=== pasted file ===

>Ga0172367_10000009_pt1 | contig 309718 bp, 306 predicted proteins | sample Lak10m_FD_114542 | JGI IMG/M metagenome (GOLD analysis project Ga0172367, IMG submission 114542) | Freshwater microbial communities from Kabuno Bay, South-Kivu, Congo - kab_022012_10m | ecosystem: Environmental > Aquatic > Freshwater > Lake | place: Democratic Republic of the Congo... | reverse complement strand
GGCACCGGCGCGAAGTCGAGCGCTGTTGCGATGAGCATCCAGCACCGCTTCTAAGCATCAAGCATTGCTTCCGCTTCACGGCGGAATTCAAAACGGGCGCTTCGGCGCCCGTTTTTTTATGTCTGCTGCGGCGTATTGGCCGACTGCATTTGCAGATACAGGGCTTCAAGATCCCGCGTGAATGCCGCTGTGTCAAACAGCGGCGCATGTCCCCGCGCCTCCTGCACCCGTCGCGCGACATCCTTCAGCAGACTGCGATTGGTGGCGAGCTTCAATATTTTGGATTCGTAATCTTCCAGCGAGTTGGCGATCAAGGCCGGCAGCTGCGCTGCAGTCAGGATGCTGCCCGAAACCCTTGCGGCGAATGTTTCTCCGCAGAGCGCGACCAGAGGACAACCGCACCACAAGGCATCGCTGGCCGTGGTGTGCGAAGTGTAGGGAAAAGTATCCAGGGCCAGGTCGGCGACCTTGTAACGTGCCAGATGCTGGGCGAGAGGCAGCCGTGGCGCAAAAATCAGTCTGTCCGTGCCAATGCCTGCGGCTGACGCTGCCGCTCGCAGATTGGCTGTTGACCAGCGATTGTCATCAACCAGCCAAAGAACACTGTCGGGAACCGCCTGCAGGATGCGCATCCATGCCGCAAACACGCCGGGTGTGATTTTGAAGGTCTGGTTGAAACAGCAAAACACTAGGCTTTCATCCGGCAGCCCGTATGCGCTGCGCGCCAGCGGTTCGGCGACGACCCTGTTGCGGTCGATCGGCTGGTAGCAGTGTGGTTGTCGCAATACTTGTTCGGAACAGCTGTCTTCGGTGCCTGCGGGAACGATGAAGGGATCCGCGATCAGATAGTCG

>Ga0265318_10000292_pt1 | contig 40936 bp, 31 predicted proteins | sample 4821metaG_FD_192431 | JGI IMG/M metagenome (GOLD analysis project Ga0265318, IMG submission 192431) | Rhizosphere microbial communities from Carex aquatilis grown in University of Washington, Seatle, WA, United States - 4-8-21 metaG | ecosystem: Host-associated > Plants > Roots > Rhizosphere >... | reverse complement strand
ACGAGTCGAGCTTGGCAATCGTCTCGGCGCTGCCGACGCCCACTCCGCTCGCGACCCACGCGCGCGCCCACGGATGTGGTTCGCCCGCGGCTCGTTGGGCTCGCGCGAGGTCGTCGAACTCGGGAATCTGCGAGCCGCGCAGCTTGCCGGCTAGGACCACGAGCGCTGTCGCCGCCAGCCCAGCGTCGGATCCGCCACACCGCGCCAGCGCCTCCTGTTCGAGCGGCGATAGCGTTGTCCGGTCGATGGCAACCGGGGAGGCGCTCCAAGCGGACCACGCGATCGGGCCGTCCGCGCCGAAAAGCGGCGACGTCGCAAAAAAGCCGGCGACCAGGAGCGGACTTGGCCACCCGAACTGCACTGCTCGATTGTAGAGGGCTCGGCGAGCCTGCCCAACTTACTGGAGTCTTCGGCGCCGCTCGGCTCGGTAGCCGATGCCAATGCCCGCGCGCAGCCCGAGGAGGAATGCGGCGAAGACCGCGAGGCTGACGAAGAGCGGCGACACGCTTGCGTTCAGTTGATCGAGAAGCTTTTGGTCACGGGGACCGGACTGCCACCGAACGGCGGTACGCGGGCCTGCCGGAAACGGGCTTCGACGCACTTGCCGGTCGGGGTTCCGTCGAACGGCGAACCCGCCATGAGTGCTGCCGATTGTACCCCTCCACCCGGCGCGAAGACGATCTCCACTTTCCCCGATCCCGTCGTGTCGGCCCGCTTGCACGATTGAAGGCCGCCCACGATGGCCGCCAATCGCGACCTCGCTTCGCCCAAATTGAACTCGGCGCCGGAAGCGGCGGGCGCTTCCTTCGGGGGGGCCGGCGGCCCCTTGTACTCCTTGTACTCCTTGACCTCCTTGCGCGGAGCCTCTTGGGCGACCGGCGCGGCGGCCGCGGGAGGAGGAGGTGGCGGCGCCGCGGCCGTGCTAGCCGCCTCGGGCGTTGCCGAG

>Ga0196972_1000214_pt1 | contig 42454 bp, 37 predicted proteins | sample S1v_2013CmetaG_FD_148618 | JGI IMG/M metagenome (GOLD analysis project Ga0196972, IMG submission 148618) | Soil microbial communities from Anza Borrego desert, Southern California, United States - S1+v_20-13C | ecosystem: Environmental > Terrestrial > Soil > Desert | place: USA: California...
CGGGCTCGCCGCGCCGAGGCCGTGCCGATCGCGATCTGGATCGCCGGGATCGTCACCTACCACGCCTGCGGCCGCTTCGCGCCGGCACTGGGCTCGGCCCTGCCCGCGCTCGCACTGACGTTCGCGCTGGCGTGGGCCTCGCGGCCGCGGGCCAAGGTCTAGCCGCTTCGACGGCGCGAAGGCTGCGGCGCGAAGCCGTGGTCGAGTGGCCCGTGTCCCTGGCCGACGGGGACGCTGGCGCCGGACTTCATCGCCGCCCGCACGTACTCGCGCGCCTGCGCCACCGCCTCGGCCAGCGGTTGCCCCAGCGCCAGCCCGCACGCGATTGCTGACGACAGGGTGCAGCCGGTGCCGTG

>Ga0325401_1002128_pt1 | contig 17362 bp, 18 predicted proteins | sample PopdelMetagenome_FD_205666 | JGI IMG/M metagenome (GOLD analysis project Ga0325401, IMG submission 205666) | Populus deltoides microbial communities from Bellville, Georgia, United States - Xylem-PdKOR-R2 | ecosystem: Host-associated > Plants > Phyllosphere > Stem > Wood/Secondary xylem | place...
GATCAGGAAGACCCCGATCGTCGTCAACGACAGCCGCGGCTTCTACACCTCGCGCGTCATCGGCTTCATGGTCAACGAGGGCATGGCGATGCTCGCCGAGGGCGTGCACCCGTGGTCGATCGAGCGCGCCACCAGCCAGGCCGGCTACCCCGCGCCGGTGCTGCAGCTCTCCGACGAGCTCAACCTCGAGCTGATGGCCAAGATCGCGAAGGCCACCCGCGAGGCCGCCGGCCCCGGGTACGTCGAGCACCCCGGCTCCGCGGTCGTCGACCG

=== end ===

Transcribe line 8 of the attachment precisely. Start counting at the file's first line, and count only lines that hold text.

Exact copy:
GATCAGGAAGACCCCGATCGTCGTCAACGACAGCCGCGGCTTCTACACCTCGCGCGTCATCGGCTTCATGGTCAACGAGGGCATGGCGATGCTCGCCGAGGGCGTGCACCCGTGGTCGATCGAGCGCGCCACCAGCCAGGCCGGCTACCCCGCGCCGGTGCTGCAGCTCTCCGACGAGCTCAACCTCGAGCTGATGGCCAAGATCGCGAAGGCCACCCGCGAGGCCGCCGGCCCCGGGTACGTCGAGCACCCCGGCTCCGCGGTCGTCGACCG